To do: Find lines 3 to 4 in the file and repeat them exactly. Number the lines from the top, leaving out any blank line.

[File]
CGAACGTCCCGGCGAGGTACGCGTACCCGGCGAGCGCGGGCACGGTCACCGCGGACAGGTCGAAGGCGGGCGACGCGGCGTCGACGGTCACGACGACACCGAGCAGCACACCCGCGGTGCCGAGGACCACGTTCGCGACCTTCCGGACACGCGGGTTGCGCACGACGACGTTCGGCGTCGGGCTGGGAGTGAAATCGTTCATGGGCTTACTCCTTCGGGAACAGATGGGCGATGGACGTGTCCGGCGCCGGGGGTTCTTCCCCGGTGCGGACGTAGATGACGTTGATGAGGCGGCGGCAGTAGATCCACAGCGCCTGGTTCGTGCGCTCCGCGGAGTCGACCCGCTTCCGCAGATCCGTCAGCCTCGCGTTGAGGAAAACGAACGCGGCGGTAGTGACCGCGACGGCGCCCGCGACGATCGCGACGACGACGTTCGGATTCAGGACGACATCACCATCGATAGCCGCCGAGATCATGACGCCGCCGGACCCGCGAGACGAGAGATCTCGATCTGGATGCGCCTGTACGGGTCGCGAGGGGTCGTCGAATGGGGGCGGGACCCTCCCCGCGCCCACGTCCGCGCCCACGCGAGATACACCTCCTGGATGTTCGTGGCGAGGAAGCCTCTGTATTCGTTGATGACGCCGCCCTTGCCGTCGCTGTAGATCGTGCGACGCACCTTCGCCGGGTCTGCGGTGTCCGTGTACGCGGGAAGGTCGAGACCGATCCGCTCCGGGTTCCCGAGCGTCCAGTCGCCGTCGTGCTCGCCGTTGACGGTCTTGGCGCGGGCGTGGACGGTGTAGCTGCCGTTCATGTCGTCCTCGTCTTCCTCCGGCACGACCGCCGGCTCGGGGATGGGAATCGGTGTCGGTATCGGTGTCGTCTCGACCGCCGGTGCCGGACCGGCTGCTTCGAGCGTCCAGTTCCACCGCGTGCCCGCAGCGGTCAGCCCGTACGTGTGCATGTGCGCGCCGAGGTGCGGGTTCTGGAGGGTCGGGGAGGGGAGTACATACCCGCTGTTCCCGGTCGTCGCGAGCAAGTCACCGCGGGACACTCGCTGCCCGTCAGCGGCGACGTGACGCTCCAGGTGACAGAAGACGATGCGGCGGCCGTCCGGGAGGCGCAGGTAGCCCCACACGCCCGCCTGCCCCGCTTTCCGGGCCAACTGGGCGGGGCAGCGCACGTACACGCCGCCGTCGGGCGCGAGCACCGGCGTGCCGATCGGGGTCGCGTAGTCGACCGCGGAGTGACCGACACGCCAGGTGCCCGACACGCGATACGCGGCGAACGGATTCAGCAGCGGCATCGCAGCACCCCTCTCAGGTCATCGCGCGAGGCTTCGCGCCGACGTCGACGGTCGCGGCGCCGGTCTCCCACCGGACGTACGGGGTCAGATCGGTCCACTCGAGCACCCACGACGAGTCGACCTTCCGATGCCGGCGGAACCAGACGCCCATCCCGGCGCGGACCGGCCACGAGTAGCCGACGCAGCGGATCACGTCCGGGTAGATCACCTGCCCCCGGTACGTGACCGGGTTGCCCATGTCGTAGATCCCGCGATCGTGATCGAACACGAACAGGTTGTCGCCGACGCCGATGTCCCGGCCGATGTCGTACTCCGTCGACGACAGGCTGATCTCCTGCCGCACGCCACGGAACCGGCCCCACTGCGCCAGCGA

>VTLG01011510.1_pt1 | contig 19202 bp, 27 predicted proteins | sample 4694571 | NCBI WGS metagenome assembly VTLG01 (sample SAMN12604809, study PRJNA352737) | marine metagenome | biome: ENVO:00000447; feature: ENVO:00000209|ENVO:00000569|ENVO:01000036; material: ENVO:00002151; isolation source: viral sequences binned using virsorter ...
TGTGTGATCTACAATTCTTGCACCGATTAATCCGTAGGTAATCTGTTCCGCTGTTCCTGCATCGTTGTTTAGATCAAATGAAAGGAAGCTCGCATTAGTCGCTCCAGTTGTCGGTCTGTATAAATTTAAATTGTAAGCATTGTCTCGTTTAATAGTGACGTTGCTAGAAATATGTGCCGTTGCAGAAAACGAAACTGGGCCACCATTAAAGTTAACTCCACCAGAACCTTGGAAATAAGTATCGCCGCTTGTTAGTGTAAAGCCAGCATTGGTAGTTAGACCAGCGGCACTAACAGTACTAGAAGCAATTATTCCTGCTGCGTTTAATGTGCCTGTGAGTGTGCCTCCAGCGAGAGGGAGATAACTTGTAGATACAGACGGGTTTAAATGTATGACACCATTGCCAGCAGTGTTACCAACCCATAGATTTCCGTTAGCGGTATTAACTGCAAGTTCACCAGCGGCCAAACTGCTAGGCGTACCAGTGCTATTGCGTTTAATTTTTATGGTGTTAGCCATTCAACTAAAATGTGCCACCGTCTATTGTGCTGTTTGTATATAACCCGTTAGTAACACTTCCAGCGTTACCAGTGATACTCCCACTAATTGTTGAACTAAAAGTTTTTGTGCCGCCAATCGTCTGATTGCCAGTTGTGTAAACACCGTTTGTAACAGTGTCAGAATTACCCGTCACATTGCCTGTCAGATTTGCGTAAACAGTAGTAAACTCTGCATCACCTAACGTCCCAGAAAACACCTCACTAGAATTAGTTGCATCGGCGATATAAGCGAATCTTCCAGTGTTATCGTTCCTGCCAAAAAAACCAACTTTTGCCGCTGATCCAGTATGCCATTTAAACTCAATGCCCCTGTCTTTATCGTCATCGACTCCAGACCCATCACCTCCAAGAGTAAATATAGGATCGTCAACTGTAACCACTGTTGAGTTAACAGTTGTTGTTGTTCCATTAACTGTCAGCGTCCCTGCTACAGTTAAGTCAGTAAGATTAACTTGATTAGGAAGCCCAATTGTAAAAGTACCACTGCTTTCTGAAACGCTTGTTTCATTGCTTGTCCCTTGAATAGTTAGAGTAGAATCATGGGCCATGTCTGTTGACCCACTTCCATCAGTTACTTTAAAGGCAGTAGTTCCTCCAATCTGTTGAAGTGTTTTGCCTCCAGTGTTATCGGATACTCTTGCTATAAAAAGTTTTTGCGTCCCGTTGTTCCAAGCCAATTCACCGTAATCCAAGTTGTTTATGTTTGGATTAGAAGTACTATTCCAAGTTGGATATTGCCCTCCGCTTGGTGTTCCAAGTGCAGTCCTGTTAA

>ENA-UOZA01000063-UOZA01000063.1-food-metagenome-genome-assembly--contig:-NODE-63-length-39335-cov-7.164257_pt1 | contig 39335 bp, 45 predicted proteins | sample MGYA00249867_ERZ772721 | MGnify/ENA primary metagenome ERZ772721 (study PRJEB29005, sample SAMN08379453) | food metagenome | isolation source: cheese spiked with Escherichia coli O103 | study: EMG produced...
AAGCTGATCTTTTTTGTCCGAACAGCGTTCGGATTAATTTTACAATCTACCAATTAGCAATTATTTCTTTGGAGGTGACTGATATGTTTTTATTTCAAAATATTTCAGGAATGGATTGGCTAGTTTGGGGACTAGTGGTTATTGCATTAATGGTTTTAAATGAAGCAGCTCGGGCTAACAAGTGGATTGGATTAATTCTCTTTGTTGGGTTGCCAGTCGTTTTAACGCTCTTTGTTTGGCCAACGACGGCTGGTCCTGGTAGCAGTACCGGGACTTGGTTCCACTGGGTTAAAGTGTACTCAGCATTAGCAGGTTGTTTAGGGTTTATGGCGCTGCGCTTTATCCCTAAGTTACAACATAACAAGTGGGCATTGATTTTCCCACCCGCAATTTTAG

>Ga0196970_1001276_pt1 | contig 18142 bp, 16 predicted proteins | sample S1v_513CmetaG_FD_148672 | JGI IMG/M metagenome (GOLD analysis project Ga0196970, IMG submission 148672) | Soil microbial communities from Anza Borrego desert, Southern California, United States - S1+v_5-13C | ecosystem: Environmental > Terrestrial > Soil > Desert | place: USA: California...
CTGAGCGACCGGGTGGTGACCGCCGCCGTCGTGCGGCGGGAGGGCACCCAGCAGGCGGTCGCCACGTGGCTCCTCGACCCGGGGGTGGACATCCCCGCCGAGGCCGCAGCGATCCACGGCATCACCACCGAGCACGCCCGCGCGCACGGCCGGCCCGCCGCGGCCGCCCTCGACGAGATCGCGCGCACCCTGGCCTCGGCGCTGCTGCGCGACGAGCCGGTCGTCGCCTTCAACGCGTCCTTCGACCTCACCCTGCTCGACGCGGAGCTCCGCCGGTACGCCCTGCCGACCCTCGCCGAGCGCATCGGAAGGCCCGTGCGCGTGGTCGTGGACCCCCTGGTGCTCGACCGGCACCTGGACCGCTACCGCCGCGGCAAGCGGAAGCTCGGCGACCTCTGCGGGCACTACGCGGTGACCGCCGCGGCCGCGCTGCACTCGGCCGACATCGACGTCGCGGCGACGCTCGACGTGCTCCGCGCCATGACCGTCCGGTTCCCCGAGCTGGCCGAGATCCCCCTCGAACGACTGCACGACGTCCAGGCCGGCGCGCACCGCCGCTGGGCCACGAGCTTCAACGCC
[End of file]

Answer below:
TGTGTGATCTACAATTCTTGCACCGATTAATCCGTAGGTAATCTGTTCCGCTGTTCCTGCATCGTTGTTTAGATCAAATGAAAGGAAGCTCGCATTAGTCGCTCCAGTTGTCGGTCTGTATAAATTTAAATTGTAAGCATTGTCTCGTTTAATAGTGACGTTGCTAGAAATATGTGCCGTTGCAGAAAACGAAACTGGGCCACCATTAAAGTTAACTCCACCAGAACCTTGGAAATAAGTATCGCCGCTTGTTAGTGTAAAGCCAGCATTGGTAGTTAGACCAGCGGCACTAACAGTACTAGAAGCAATTATTCCTGCTGCGTTTAATGTGCCTGTGAGTGTGCCTCCAGCGAGAGGGAGATAACTTGTAGATACAGACGGGTTTAAATGTATGACACCATTGCCAGCAGTGTTACCAACCCATAGATTTCCGTTAGCGGTATTAACTGCAAGTTCACCAGCGGCCAAACTGCTAGGCGTACCAGTGCTATTGCGTTTAATTTTTATGGTGTTAGCCATTCAACTAAAATGTGCCACCGTCTATTGTGCTGTTTGTATATAACCCGTTAGTAACACTTCCAGCGTTACCAGTGATACTCCCACTAATTGTTGAACTAAAAGTTTTTGTGCCGCCAATCGTCTGATTGCCAGTTGTGTAAACACCGTTTGTAACAGTGTCAGAATTACCCGTCACATTGCCTGTCAGATTTGCGTAAACAGTAGTAAACTCTGCATCACCTAACGTCCCAGAAAACACCTCACTAGAATTAGTTGCATCGGCGATATAAGCGAATCTTCCAGTGTTATCGTTCCTGCCAAAAAAACCAACTTTTGCCGCTGATCCAGTATGCCATTTAAACTCAATGCCCCTGTCTTTATCGTCATCGACTCCAGACCCATCACCTCCAAGAGTAAATATAGGATCGTCAACTGTAACCACTGTTGAGTTAACAGTTGTTGTTGTTCCATTAACTGTCAGCGTCCCTGCTACAGTTAAGTCAGTAAGATTAACTTGATTAGGAAGCCCAATTGTAAAAGTACCACTGCTTTCTGAAACGCTTGTTTCATTGCTTGTCCCTTGAATAGTTAGAGTAGAATCATGGGCCATGTCTGTTGACCCACTTCCATCAGTTACTTTAAAGGCAGTAGTTCCTCCAATCTGTTGAAGTGTTTTGCCTCCAGTGTTATCGGATACTCTTGCTATAAAAAGTTTTTGCGTCCCGTTGTTCCAAGCCAATTCACCGTAATCCAAGTTGTTTATGTTTGGATTAGAAGTACTATTCCAAGTTGGATATTGCCCTCCGCTTGGTGTTCCAAGTGCAGTCCTGTTAA

>ENA-UOZA01000063-UOZA01000063.1-food-metagenome-genome-assembly--contig:-NODE-63-length-39335-cov-7.164257_pt1 | contig 39335 bp, 45 predicted proteins | sample MGYA00249867_ERZ772721 | MGnify/ENA primary metagenome ERZ772721 (study PRJEB29005, sample SAMN08379453) | food metagenome | isolation source: cheese spiked with Escherichia coli O103 | study: EMG produced...